Aydin Mirzaee 21:55
They’re on a roll
Sam Zaid 21:56
They are on a roll up to the whole company. Yeah, but so it gives them a purpose. And so it’s like, we’ve done it, and we’re doing a whole pass on it right now again, and just, it’s cool when people anchor on that, because then they feel like they’ve got, the mission of the company, which they understand. But then they have the mission, their mission, which helps drive the company’s mission. And that’s much more tangible to them, right? Because it’s what they do every day.
Aydin Mirzaee 22:25
Yeah, that’s really interesting, because I’ve heard of that in the context of things like, okay “ours”, but this sounds like a more perpetual long-lasting OKRs.
Sam Zaid 22:33
We do OKRs as well. But okay, so we do OKRs and health metrics. And health metrics are just the same as when you go to a doctor and you get a checkup and make sure your blood pressure is in the right range and stuff like this. But then the OKRs are things you’re trying to move, right. So the way we think about it is, “okay, well if I have high blood pressure, and I want to bring it down my OKRs to bring it down and that’s going to be bring down my 20% this quarter”. So that OKRs really are something that moves a health metric for the business. But that’s quarterly and monthly, and can change whereas your mission is more strategic, longer running. It’s about sort of, you know, what you’re really… it’s more qualitative, does include health metrics, as well as their KPIs.
Aydin Mirzaee 23:20
Do you also include the way in which, because again, if you’re talking about this is this team, or this department or organization being kind of its own structure… Do you also define in that like, how you’re going to, like the SLS you might have with other departments or areas?
Sam Zaid 23:39
Yeah, so when I say KPIs, we think of those as what are those key metrics, call them health metrics for that team. That could be servicing a customer, so it could be like customer satisfaction. It could be for a legal department, like document turnaround time or something, when there’s servicing an internal customer. And they define them themselves, and obviously, may not get it right the first time, but it’s like a process where they can learn and then codify what they’ve learned. And someone else can look at it, and executives can look at it, but it gives, drives empowerment and ownership. And so, once they’ve defined their health metrics, then an OKR is really a “we have a health metric where we’re turning around documents in seven days. And we want to drive that to three days, so the OKR for the quarter is to make, to drive a delta in this health metric”. And so, the OKRs is only ever a smaller subset of sort of like the health metrics and core KPIs that the team looks at. And they’re monitoring them all the time, but they’re focusing on a small set that where they want to make sort of some change or improvement. That’s how we differentiate, a key result is really an improvement to a health metric, versus the things you just looked at to know sort of how you’re doing overall. Make sure something’s not going off track.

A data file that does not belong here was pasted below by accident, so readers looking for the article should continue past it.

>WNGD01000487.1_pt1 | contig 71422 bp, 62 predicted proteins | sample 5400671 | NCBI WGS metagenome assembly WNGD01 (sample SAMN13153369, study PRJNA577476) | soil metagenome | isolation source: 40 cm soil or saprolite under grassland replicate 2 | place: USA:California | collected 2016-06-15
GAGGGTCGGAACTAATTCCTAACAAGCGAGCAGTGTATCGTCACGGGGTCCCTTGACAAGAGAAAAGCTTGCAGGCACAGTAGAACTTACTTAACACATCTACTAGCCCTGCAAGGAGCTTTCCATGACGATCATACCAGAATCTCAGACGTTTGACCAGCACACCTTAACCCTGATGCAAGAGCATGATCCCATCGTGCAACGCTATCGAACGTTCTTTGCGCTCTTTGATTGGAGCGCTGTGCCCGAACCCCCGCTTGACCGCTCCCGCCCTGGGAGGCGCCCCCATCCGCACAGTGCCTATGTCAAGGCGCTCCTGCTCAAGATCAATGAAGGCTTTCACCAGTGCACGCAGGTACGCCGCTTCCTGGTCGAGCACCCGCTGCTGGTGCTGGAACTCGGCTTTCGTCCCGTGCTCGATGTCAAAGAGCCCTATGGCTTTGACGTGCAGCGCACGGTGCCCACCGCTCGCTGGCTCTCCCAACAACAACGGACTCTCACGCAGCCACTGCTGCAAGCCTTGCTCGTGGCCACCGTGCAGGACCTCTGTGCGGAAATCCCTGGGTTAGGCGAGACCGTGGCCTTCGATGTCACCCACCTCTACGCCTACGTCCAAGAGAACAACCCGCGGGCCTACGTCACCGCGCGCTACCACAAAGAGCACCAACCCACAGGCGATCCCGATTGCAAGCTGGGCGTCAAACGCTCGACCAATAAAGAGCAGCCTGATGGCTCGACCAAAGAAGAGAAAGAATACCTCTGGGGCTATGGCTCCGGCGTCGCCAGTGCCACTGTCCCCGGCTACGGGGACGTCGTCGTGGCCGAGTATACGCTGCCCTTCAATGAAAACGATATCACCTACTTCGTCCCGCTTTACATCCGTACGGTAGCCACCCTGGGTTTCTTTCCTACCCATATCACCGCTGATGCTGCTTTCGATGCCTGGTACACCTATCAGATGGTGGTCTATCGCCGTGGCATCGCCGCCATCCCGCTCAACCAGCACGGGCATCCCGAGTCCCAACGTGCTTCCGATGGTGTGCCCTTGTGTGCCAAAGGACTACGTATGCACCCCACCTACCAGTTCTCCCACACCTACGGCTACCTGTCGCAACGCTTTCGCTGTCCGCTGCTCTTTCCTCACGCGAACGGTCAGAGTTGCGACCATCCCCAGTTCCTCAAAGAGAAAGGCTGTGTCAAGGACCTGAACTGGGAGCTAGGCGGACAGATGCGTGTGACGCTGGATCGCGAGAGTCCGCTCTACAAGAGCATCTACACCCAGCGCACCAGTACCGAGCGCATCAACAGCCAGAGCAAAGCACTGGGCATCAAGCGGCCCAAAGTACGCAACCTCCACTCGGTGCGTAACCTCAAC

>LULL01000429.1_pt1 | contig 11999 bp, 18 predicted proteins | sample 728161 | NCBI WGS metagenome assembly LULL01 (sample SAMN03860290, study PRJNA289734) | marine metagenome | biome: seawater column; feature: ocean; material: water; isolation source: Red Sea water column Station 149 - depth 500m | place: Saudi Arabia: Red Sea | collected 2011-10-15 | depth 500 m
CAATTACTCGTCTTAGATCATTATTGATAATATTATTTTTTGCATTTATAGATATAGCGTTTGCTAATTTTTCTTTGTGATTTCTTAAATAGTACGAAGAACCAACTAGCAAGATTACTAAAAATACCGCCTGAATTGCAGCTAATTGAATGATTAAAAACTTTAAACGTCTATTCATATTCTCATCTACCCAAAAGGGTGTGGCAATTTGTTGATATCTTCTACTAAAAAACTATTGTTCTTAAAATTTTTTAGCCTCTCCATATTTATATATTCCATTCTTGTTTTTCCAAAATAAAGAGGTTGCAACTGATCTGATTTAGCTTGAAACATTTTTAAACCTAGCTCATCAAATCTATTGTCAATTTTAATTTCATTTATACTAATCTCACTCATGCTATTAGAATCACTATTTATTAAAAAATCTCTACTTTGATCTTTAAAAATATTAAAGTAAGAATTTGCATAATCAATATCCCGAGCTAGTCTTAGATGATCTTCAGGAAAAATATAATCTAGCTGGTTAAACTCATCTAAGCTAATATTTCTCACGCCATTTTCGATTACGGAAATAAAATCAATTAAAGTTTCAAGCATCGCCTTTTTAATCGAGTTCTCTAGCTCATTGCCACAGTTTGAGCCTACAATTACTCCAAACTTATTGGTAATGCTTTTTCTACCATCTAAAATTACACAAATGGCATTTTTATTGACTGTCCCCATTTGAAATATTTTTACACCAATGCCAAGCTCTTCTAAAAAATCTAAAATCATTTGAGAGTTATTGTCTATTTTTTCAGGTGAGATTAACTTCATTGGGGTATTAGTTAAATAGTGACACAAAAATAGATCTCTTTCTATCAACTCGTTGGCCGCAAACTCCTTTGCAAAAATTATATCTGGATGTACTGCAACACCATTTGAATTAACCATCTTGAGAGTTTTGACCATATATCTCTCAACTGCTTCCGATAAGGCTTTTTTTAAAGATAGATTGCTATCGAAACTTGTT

Aydin Mirzaee 25:00
Cool, that makes sense. Switching topics for a little bit, I remember you telling me about some of the things that you do in order to run your meetings. There’s this, there’s this specific scenario that you said that I mean, I don’t know how true this is for a Muslim(Im not sure what they say here). Which is, you actually had a timer for specific topics that you talked about during meetings and literally when the timer goes off, you must switch to the next topic.
Sam Zaid 25:33